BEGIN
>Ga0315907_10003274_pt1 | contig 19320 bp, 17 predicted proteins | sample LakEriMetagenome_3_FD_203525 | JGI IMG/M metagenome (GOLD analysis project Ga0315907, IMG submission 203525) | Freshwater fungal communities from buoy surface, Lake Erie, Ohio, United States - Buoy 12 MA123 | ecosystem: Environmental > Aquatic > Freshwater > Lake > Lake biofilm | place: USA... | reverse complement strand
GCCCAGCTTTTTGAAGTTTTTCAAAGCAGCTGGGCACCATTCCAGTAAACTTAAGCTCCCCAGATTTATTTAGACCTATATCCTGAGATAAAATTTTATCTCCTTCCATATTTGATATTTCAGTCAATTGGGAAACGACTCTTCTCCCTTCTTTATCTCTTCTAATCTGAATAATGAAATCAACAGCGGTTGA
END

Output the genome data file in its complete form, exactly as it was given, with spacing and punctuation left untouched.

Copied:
>Ga0315907_10003274_pt1 | contig 19320 bp, 17 predicted proteins | sample LakEriMetagenome_3_FD_203525 | JGI IMG/M metagenome (GOLD analysis project Ga0315907, IMG submission 203525) | Freshwater fungal communities from buoy surface, Lake Erie, Ohio, United States - Buoy 12 MA123 | ecosystem: Environmental > Aquatic > Freshwater > Lake > Lake biofilm | place: USA... | reverse complement strand
GCCCAGCTTTTTGAAGTTTTTCAAAGCAGCTGGGCACCATTCCAGTAAACTTAAGCTCCCCAGATTTATTTAGACCTATATCCTGAGATAAAATTTTATCTCCTTCCATATTTGATATTTCAGTCAATTGGGAAACGACTCTTCTCCCTTCTTTATCTCTTCTAATCTGAATAATGAAATCAACAGCGGTTGA